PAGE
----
Boeing Aims to Certify 737 MAX After Crashes That Killed 346

The U.S. Federal Aviation Administration (FAA) is set to begin a test certification campaign on Monday for Boeing's 737 MAX aircraft, which was grounded worldwide in March 2019 after two fatal accidents that killed 346 people.

The tests, which are expected to last at least three days, will be conducted in collaboration with Boeing, sources told Reuters.

The aim of the campaign is to ensure that the aircraft is safe enough to return to service, perhaps before the year is over, people familiar with the matter told the news agency.

The crashes of Lion Air Flight 610 and Ethiopian Airlines Flight 302 in Indonesia and Ethiopia respectively sparked an unprecedented corporate crisis at Boeing, which has only been exacerbated by the effects of the COVID-19 pandemic and the accompanying reduction in worldwide air travel.

Sources told Reuters that pilots and FAA officials will board a 737 MAX 7 aircraft fitted with special test equipment at Boeing Field near Seattle. After take-off, the crew will conduct a series of tightly scripted mid-air maneuvers over Washington state and the surrounding area.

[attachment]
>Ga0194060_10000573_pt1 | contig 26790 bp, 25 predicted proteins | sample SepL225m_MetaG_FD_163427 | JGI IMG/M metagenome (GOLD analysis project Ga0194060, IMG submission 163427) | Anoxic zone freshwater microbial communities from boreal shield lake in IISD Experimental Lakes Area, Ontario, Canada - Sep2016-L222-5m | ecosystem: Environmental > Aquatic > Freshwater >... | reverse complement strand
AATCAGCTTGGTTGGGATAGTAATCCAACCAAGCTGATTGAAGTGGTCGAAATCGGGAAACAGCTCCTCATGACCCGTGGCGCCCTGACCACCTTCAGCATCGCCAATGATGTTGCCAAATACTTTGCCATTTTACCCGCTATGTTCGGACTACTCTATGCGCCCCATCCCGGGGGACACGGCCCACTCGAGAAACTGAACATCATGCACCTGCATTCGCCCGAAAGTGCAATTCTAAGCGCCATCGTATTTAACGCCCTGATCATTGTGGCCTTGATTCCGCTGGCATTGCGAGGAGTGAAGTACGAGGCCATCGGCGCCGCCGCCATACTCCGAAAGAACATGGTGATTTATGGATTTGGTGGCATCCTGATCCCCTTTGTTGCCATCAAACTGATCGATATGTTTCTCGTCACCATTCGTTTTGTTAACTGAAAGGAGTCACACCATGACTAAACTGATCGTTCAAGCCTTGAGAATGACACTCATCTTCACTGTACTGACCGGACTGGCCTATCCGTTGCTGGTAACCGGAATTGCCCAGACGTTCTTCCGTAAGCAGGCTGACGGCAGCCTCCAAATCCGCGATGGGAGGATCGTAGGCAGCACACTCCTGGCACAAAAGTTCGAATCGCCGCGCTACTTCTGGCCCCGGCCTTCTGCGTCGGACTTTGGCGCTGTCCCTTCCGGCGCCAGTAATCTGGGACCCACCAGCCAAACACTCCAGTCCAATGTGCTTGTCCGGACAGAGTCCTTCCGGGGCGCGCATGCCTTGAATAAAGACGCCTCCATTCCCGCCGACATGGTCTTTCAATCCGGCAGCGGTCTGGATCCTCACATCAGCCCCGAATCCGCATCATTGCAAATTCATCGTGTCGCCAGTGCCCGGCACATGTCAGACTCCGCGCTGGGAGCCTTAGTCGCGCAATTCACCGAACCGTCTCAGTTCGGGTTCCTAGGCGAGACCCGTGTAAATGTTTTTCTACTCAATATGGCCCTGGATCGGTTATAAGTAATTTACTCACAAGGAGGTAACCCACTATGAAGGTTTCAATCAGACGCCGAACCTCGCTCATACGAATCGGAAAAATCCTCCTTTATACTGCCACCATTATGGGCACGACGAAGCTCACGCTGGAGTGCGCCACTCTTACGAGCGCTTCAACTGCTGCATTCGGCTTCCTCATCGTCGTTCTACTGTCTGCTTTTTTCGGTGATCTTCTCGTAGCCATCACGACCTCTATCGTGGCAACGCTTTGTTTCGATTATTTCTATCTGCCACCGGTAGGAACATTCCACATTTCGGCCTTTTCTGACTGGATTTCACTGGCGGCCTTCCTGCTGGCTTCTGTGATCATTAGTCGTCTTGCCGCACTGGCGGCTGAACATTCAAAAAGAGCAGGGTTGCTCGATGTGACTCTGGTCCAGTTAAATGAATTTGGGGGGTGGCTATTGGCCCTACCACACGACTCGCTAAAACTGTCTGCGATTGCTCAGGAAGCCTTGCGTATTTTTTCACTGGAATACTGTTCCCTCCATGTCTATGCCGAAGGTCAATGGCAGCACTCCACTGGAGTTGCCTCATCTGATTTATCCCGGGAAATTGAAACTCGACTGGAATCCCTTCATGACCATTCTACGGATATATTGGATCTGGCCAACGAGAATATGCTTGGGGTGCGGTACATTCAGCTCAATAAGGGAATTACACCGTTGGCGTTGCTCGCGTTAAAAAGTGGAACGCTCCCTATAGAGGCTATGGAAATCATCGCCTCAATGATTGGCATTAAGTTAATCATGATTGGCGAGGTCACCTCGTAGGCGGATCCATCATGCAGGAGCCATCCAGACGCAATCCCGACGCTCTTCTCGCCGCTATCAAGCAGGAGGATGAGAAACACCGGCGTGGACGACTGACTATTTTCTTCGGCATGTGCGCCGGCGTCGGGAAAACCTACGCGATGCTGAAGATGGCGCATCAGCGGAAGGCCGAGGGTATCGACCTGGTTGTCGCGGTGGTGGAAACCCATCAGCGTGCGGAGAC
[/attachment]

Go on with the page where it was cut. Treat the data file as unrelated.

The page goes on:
During the tests, pilots will also intentionally trigger a piece of flight control software known as MCAS, which has been updated after it emerged that failures in the program played a role in both accidents.

The FAA wants to ensure the new protections added to the software are strong enough to prevent the scenario that pilots encountered before both crashes, when they found themselves unable to counteract the effects of MCAS.

To get to this point, Boeing has conducted hundreds of hours of tests in a 737 MAX flight simulator, as well as hundreds of hours in the air on the same aircraft that will be used in next week's certification campaign, albeit without FAA officials on board.

Boeing 737 MAX
An employee works on the engine of a Boeing 737 MAX airplane at the company's factory on April 29, 2020 in Renton, Washington. Stephen Brashear/Getty Images

Once the flights are completed, FAA officials will analyze data collected during the tests in order to determine whether or not the aircraft is airworthy.

Sources told Reuters that weeks after this analysis, FAA Administrator Steve Dickson will board the same plane to conduct his own assessments. Dickson, a former F-15 fighter pilot, has previously said that the 737 MAX will not be approved for flight until he has personally signed it off.

If the entire process is successful, the FAA will then need to approve new pilot training procedures, as well as conduct other reviews, meaning it is unlikely that the plane will be ungrounded before September.

"[The FAA will] make sure they find enough stuff wrong to demonstrate they are putting this jet through its paces. The last thing the FAA or Boeing wants is for the Administrator to do his own flight and say 'it's not ready.' Boeing wants Dickson's flight to be a coronation," one of the people familiar with the matter told Reuters.